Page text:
The designs and costumes of this traditional production are attributed on the box to David Walker. This does not tell the whole story, for which the viewer has to look carefully at the concluding credits, given in Italian. As I understand it the production originated at the Rome Opera and has been re-created and costumed for the Bergamo Festival performances. The new costumes by Cristina Aceti are in vivid colours and contrast with the rather dull drapes and backcloths in parts of the production. They might be dull, but they are appropriate. Elsewhere, imaginative use of opened curtains to reveal arches and garden pedestals add realism. The director moves the plot on without gimmicks and the video director is circumspect in his use of close-ups and the occasional superimposition. Add to these virtues some outstanding singing and acting, particularly from Dimitra Theodossiou as Elisabetta, and the performance has much to commend it. The Greek Dimitra Theodossiou must be tired of comparisons with Callas, particularly in this repertory in which her predecessor made such an impact early in her career. Her virtues include good diction allied to a clear and open tone without occluded notes. Dimitra Theodossiou’s voice is large and if not as beautiful or as smooth between the registers as Caballé, her acting ability compensates. She can, and does fine her large voice down for intimate moments, but it is in the big dramatic scenes such as the signing of Roberto’s death warrant (CH.16) and the finale (CHs.22–25) that her dark dramatic chest tone and wide variety of vocal colour and expression, allied to her acting prowess, come to the fore. These qualities combine to give an outstanding performance.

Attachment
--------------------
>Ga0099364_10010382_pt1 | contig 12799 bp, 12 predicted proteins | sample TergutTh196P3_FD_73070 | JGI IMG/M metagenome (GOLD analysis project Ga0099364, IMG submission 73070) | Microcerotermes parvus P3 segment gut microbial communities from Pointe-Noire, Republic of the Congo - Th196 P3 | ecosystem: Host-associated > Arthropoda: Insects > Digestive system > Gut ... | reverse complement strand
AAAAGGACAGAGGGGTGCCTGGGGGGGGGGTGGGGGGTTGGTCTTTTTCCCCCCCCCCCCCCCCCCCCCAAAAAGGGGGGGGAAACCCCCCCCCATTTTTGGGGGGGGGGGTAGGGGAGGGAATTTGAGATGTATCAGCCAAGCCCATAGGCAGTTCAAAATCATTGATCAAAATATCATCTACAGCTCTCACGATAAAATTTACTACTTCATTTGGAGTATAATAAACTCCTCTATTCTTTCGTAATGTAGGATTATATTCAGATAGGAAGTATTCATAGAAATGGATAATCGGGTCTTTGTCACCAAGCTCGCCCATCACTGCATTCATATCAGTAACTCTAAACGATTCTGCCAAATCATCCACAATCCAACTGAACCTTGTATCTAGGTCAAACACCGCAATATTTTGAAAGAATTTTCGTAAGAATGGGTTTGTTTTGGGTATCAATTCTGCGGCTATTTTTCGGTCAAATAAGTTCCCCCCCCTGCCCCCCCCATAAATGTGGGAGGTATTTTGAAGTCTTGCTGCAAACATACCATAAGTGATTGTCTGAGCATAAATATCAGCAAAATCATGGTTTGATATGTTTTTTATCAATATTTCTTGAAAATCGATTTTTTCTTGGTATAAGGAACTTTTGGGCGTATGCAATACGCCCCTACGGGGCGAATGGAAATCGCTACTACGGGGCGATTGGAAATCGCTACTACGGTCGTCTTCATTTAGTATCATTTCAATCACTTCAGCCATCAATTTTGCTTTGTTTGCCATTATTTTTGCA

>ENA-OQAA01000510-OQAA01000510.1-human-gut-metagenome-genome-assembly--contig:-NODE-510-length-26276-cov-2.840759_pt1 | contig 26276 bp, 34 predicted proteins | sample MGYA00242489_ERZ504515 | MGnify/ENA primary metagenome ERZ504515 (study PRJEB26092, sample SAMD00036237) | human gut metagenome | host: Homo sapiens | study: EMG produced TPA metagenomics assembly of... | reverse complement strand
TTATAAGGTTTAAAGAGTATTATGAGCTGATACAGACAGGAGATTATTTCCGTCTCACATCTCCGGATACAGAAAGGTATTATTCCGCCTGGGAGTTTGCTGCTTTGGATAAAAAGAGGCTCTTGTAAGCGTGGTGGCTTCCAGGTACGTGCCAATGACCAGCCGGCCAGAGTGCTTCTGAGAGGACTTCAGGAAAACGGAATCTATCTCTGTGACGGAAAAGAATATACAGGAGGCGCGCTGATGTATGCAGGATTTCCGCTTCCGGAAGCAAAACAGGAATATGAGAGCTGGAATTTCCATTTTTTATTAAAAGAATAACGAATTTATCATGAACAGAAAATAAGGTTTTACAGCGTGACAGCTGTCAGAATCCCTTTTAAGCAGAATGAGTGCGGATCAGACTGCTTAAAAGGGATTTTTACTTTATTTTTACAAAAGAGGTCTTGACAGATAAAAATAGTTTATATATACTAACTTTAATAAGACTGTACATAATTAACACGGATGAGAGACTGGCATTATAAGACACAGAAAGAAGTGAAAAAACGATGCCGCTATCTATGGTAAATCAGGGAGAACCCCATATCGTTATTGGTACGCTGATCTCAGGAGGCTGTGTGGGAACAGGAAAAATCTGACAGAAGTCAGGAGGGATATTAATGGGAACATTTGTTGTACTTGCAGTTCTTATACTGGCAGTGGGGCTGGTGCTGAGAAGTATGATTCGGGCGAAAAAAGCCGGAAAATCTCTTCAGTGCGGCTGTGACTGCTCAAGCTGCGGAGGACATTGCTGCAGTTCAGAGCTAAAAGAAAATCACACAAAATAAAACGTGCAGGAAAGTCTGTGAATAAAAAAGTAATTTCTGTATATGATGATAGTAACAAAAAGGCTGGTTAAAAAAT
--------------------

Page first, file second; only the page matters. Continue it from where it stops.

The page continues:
In the eponymous role, Massimiliano Pisapia uses his voice without much variation of colour or modulation. He can sing softly and does so at the start of the second aria of the dungeon scene (CH.21), but far too often he sings at full throttle and without much grace of phrasing or vocal expression. His figure, especially when in shirt rather than with cloak, is hardly that of a fighting soldier or romantic lover! The young American baritone Andrew Schroeder as the Duke of Nottingham sings strongly and acts well, whether defending his friend Roberto (CH.8), demanding a sword to fight him (CH.16) or when he believes that he has been deceived by his wife and denies her the opportunity to return Roberto’s ring to the Queen and thus save his life (CH.17). Schroeder does not have the ringing top to his voice of his illustrious predecessor Sherrill Milnes, but his assumption is a vocal and well-portrayed strength to the production. Schroeder is made up to look a little too old for his young wife Sara sung by Federica Bragaglia. She acts well and has a pleasing tone, good legato as well as variety of colour and expression (CHs.2 and 18) to give a pleasing overall interpretation.

The Bergamo Festival Chorus sings with vibrancy, whilst the orchestra play Donizetti’s music mellifluously under Marcello Rota’s idiomatic and well-paced interpretation. Cynics may say Roberto Devereux is Lucia without tunes, in reality it is an opera of high drama not lacking in melody. It is more in line with the composer’s first international success, Anna Bolena, and none the worse for that. This performance, with its traditional set, opulent costumes and direct production, can but add to its reputation.